Stem cell mobilization with plerixafor and healing of diabetic ischemic wounds: A phase IIa, randomized, double‐blind, placebo‐controlled trial

@article{Bonora2020StemCM,
  title={Stem cell mobilization with plerixafor and healing of diabetic ischemic wounds: A phase IIa, randomized, double‐blind, placebo‐controlled trial},
  author={Benedetta Maria Bonora and Roberta Cappellari and Marta Mazzucato and Mauro Rigato and Marco Grasso and Mirko Menegolo and Andrea Bruttocao and Angelo Avogaro and Gian Paolo Fadini},
  journal={Stem Cells Translational Medicine},
  year={2020},
  volume={9},
  pages={965 - 973}
}
Abstract Bone marrow‐derived cells contribute to tissue repair, but traffic of hematopoietic stem/progenitor cells (HSPCs) is impaired in diabetes. We therefore tested whether HSPC mobilization with the CXCR4 antagonist plerixafor improved healing of ischemic diabetic wounds. This was a pilot, phase IIa, double‐blind, randomized, placebo‐controlled trial (NCT02790957). Patients with diabetes with ischemic wounds were randomized to receive a single subcutaneous injection of plerixafor or saline… 
6 Citations

Tables from this paper

Hematopoietic and non-hematopoietic p66Shc differentially regulates stem cell traffic and vascular response to ischemia in diabetes.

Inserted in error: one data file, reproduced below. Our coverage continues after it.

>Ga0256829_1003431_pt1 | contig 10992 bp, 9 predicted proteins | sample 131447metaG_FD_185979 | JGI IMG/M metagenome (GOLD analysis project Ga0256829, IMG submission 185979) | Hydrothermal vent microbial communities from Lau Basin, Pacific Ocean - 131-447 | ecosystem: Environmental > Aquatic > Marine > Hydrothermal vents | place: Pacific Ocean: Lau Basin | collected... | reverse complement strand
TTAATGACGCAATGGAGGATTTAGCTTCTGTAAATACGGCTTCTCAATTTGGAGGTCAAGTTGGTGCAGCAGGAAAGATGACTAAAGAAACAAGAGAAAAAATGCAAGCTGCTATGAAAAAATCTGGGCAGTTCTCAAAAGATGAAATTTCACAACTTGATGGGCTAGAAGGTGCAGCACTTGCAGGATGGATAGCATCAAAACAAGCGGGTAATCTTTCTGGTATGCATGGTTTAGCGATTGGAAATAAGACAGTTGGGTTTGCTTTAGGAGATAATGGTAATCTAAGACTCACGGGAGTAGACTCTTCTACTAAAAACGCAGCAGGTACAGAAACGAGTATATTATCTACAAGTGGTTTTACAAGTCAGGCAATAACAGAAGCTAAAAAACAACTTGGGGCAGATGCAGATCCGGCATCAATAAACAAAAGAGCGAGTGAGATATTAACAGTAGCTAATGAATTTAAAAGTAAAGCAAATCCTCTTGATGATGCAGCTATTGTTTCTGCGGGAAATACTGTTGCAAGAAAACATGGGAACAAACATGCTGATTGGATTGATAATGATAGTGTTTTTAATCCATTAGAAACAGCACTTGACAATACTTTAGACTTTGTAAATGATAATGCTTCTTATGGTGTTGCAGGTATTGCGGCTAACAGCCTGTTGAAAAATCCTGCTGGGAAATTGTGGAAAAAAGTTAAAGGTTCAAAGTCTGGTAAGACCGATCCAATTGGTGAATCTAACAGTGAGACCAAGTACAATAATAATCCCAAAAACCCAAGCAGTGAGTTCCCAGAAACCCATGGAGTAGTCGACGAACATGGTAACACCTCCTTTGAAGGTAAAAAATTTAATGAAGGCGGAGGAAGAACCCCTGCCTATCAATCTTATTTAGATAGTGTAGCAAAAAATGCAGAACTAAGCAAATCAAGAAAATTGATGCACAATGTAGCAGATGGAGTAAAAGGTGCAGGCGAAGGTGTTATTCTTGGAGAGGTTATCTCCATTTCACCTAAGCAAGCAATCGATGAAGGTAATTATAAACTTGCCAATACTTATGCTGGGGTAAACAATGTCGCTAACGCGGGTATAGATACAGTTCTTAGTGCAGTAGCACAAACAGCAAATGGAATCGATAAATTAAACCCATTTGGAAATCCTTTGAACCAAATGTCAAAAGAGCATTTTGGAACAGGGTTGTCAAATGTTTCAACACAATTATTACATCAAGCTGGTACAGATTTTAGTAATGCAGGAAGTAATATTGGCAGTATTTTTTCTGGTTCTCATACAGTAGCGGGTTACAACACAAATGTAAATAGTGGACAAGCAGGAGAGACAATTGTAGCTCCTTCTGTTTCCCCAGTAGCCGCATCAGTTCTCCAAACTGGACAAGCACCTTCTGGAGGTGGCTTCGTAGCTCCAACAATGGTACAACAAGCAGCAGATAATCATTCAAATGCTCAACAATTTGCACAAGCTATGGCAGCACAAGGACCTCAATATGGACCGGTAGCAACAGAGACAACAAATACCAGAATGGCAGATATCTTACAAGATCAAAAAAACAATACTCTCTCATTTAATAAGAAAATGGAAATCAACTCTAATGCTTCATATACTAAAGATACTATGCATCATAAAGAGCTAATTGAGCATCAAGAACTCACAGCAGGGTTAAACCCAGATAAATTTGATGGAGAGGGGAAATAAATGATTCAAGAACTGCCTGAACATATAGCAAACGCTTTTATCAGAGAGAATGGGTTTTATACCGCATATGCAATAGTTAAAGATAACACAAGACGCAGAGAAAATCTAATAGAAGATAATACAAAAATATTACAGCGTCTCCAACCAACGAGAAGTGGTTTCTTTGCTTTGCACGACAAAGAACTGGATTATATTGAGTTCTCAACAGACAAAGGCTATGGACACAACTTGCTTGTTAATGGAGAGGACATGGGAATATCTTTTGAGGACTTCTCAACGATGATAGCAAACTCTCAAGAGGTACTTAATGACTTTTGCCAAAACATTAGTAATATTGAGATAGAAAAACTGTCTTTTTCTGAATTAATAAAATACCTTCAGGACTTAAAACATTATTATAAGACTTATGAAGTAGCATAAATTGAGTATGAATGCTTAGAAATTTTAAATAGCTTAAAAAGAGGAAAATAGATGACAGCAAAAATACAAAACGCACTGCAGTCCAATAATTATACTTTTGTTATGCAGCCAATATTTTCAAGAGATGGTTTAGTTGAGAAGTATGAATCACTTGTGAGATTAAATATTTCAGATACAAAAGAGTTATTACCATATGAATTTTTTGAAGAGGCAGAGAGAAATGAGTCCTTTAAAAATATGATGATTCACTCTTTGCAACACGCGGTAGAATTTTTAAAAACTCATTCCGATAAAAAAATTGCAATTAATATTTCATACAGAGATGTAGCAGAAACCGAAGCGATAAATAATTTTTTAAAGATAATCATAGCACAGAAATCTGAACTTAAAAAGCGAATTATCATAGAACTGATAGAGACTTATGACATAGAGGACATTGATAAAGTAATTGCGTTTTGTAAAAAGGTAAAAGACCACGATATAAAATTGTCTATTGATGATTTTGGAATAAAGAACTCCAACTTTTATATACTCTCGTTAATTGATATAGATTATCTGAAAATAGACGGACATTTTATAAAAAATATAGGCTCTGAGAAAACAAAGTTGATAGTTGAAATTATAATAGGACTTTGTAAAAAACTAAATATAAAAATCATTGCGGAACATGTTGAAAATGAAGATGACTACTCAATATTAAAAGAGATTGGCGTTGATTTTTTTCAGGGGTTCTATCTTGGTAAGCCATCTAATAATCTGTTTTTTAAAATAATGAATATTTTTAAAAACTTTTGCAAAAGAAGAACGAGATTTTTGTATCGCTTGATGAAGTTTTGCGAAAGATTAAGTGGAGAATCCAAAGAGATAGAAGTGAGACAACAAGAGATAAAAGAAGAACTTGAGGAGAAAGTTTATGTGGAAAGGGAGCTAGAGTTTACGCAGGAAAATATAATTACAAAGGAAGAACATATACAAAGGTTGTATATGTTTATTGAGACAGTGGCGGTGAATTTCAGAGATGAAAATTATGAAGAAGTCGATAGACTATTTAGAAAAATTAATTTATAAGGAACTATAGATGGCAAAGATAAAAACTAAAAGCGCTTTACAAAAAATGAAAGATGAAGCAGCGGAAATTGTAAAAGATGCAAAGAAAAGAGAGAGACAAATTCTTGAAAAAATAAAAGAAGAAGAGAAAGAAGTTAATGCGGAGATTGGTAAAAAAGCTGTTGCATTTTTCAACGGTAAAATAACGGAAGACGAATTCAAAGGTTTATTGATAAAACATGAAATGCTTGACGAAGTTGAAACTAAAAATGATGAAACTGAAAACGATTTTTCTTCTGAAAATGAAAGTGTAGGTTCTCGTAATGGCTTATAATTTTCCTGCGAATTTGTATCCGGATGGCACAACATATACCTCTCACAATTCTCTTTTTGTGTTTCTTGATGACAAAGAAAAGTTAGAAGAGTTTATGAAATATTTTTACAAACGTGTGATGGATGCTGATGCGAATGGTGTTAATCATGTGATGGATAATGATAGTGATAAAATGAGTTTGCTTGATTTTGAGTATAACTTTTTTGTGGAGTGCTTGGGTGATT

Hematopoietic deletion of p66Shc was sufficient to rescue HSPC mobilization and homing in diabetes after ischemia and improved blood flow recovery, and inhibiting p66 Shc in blood cells may be a novel strategy to counter PAD in diabetes.

Cell Therapy for Critical Limb Ischemia: Advantages, Limitations, and New Perspectives for Treatment of Patients with Critical Diabetic Vasculopathy

The present review aims to provide an update of the ongoing work in the field of regenerative medicine on the perturbation of non-coding RNA networks in progenitor cells and the possibility of using emerging knowledge on molecular mechanisms to design refined protocols for personalized therapy.

(Accepted/In press). Cell Therapy for Critical Limb Ischemia: Advantages, Limitations, and New Perspectives for Treatment of Patients with Critical Diabetic Vasculopathy. Current diabetes reports.

The present review aims to provide an update of the ongoing work in the field of regenerative medicine on the perturbation of non-coding RNA networks in progenitor cells and the possibility of using emerging knowledge on molecular mechanisms to design refined protocols for personalized therapy.

Impaired Hematopoietic Stem/Progenitor Cell Traffic and Multi-organ Damage in Diabetes

The current evidence that diabetes affects HSPC traffic is summarized, which are the causes and consequences of such alteration, and how it contributes to the overall disease burden.

References

SHOWING 1-10 OF 46 REFERENCES

Autologous Cell Therapy for Peripheral Arterial Disease: Systematic Review and Meta-Analysis of Randomized, Nonrandomized, and Noncontrolled Studies.